KARACHI: The State Bank of Pakistan released its Second Quarterly Report for FY20 on the State of Pakistan’s Economy. According to the report, the stabilization efforts and regulatory measures yielded notable improvements during the first half of FY20.
The current account deficit contracted to a six-year low, foreign exchange reserves increased, the primary budget recorded a surplus, and core inflation eased. Importantly, export-based manufacturing showed signs of traction and construction activities picked up, indicating that the economy was on the path of recovery.
Progress under the IMF program remained on track and the credit rating agencies maintained their stable outlook for Pakistan during the review period. Further improvements will require deep structural reforms to put the economy on a firm path towards sustainable growth.
In case of balance of payments, the report noted that the improvement in current account mostly stemmed from a reduction in the import bill with some contribution from export earnings. Depressed international commodity prices had partially offset the gains in export volumes offered by a competitive exchange rate. With the exception of the telecommunications sector, foreign direct investment (FDI) inflows were also about the same level as last year. The report emphasized that reforms needed to be prioritized to attract and sustain higher FDI inflows into the country.
Regarding the fiscal sector, the report noted that the primary budget recorded a surplus, while the fiscal deficit was contained during H1-FY20 compared to the same period last year. This was due to a significant growth in revenues despite a slowdown in the economy and the compression in imports.
The reversal of earlier tax concessions and implementation of new levies helped increase the revenue collection. Nonetheless, the overall revenue target was missed, highlighting the scope for greater efforts to broaden the tax base and increase documentation in the economy.
The report further highlighted the challenges pertaining to the agriculture sector. The sector appears less resilient to challenges like constrained water availability and climate change. The cotton crop, in particular, was hit by unfavorable weather, pest attacks and low water availability. Though the prospects for the wheat crop and livestock are encouraging, the decline in cotton production is likely to undermine the agriculture sector’s performance in FY20.
On the inflation front, the report noted that the inflationary pressures continued to build up throughout the first half of FY20. While the non-food-non-energy (NFNE) inflation exhibited stability amid subdued demand conditions in the economy, food inflation surged steeply in both the quarters.
Given that the surge in inflationary pressures was mostly an outcome of supply disruptions, which are typically seasonal and temporary and core inflation did not rise by a commensurate amount, the SBP’s projections for the average headline inflation for FY20 remained broadly unchanged at 11-12 percent.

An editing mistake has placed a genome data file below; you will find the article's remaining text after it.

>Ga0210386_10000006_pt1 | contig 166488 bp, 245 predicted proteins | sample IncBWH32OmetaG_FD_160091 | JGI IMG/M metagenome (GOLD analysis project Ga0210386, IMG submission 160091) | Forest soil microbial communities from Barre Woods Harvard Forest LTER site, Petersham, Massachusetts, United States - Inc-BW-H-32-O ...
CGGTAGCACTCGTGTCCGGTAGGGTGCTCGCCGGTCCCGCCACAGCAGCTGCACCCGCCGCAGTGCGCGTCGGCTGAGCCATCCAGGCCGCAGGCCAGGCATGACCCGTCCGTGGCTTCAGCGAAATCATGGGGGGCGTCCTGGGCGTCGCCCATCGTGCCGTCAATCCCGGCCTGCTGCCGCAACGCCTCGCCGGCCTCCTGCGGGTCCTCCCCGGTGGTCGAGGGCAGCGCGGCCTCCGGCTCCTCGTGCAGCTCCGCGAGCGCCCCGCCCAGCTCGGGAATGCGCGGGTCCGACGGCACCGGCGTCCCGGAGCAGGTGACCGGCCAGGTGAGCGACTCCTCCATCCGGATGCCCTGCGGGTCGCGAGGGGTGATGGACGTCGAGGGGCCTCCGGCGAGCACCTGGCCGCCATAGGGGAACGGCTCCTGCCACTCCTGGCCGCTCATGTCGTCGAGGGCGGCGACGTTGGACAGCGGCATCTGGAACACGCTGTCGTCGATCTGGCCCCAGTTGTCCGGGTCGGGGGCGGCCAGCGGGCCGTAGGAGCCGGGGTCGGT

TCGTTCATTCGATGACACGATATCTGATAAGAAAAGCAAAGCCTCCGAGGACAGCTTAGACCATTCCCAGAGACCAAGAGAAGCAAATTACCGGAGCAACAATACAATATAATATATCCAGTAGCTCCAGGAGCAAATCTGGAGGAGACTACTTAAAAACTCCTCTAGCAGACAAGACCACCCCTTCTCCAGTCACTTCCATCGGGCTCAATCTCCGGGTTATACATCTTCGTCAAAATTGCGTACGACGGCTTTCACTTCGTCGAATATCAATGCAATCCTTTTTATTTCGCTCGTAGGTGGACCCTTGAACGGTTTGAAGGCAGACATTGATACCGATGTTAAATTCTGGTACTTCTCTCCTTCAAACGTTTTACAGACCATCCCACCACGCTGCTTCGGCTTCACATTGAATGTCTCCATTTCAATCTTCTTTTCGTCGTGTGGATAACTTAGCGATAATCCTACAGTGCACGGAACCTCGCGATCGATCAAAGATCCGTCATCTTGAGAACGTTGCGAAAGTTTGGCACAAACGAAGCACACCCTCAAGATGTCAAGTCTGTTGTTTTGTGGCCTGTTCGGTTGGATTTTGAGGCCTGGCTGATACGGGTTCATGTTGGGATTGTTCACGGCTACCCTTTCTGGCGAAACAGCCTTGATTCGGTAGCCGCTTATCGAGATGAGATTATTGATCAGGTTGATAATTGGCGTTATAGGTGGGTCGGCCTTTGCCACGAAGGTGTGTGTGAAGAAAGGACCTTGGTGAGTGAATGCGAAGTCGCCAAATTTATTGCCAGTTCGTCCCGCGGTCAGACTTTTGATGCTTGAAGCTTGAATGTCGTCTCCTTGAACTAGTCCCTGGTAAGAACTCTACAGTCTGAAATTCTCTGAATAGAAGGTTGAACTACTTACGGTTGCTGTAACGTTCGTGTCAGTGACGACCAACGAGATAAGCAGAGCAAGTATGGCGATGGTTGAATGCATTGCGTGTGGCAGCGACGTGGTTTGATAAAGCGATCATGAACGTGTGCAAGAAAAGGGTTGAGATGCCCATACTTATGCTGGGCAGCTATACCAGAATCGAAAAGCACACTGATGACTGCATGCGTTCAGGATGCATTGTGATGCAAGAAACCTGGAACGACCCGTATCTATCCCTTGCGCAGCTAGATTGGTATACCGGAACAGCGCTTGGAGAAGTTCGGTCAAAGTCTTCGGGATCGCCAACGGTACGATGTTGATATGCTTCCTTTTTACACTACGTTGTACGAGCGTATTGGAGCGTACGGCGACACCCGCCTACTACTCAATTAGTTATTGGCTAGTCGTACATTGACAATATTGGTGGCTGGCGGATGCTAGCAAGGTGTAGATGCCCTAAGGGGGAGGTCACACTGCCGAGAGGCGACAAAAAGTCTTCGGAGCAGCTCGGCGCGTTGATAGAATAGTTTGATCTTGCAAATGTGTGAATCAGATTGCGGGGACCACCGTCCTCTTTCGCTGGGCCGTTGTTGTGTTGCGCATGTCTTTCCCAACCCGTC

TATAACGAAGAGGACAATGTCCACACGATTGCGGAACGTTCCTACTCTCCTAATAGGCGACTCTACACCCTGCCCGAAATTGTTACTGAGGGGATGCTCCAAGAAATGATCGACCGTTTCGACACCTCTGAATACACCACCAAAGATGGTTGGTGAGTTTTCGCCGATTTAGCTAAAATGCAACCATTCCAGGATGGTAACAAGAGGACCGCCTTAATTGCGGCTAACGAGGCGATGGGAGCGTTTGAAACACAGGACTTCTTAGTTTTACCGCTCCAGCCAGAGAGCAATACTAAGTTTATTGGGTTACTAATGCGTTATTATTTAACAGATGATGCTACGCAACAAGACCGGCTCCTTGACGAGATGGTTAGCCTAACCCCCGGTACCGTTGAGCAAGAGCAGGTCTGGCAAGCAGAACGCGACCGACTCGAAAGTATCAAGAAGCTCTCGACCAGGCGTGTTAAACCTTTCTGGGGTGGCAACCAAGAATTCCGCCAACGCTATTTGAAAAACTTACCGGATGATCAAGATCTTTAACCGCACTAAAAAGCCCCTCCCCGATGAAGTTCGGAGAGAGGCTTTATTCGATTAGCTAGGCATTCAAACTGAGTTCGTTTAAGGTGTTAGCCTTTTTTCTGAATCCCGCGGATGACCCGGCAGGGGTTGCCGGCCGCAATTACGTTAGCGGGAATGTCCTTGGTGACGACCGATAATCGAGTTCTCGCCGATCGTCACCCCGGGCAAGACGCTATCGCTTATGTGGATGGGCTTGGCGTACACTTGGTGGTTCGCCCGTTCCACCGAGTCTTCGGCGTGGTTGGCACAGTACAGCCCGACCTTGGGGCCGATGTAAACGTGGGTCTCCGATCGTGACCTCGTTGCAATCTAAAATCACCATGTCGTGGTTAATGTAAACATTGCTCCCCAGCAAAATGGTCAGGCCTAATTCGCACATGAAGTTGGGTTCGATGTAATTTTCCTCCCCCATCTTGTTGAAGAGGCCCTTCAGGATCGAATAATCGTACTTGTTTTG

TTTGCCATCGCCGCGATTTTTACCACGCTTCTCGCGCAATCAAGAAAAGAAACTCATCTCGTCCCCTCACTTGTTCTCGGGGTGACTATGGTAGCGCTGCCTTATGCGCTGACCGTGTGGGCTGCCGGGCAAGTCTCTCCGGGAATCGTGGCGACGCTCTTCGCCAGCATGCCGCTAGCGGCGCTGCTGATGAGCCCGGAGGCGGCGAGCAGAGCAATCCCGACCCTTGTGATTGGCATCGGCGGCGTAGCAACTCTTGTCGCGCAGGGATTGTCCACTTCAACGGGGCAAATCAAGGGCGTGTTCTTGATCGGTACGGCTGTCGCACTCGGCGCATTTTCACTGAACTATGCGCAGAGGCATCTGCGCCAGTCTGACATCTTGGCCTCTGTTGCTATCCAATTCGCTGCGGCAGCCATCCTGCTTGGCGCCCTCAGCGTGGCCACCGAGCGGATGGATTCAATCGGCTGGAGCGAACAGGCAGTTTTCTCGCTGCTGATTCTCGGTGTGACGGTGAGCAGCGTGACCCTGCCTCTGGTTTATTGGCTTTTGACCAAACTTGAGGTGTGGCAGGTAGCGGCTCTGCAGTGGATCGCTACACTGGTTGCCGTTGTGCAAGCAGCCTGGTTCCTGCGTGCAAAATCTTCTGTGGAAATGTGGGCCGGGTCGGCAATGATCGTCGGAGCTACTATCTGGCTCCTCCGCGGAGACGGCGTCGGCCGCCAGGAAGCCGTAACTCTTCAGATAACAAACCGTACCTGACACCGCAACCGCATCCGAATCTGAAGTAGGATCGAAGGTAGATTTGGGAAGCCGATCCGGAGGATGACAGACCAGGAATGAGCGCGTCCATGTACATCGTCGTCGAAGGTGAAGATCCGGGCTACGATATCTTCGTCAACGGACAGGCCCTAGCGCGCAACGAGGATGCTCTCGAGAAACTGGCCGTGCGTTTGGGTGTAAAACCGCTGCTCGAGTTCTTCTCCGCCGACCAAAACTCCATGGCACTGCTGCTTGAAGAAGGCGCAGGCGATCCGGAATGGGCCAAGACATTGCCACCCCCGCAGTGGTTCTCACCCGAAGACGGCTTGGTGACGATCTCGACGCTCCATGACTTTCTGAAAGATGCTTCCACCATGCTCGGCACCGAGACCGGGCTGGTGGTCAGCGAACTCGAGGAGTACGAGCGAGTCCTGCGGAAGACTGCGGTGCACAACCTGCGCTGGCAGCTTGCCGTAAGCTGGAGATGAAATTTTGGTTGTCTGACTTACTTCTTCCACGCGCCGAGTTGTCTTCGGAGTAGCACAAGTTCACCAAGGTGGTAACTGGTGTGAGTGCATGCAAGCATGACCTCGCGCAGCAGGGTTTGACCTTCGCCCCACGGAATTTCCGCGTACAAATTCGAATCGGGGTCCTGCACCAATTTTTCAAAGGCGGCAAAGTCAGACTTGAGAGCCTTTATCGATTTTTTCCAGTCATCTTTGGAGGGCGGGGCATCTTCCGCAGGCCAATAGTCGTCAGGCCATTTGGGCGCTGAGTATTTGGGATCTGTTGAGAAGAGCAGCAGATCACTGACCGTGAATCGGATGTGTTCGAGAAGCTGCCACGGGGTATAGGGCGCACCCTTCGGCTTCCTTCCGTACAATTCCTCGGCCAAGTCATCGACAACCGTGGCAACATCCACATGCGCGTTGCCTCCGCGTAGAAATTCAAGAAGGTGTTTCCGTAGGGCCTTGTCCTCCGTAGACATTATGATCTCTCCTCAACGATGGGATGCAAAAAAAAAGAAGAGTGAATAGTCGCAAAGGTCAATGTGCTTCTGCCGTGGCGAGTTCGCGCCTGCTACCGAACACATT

This was one of the major reasons the Monetary Policy Committee decided to keep the policy rate unchanged during both its September and November meetings during the first half of FY20.
To ensure that the stabilization measures lead to a sustainable growth path for the country, the report emphasizes that the ongoing efforts must be complemented with further structural reforms. In this regard, the Special Section of the report identifies the state of competition in the domestic economy as an area needing attention of the policymakers.
It assesses the current state of competition in the country, and highlights the importance of competition in achieving economic growth and price stability. The section argues that the overall competitive environment in Pakistan has been unfavorable for productivity enhancement and growth. In this context, a rethinking is needed with respect to the regulatory structure of the economy.
The role of the public sector should generally be limited to addressing market failures through structural reforms, and only providing broad institutional support to businesses. Where targeted interventions are inevitable to support activity in the presence of market failures, it may be ensured that these do not become entrenched.
The report further notes that the global and domestic spread of Covid-19 has brought an exceptional set of challenges for the country. The spillovers from the global economy and the infection-containment measures in the country are bound to weaken the economic activity and consumer demand and adversely impact supply.
As the situation is extremely fluid and highly uncertain, the economic outlook remains subdued compared to the pre-outbreak estimates. The government and the SBP have therefore taken a number of measures to mitigate the adverse impacts of Covid-19 on the economy.
These include sizable fiscal spending programs, tax reliefs, and incentives to the construction industry. As for the SBP, within a span of 8 days (in March 2020), the Monetary Policy Committee cut the policy rate by 225 basis points.
Furthermore, the SBP has announced multiple measures to provide relief to borrowers for one year on principal loan repayments, offer concessional financing to businesses that do not lay off workers, provide concessional financing to hospitals seeking to enhance their capacity to provide care for Coronavirus infected individuals, facilitate the general public’s access to financial services, simplify payment procedures for exporters and importers, among other measures.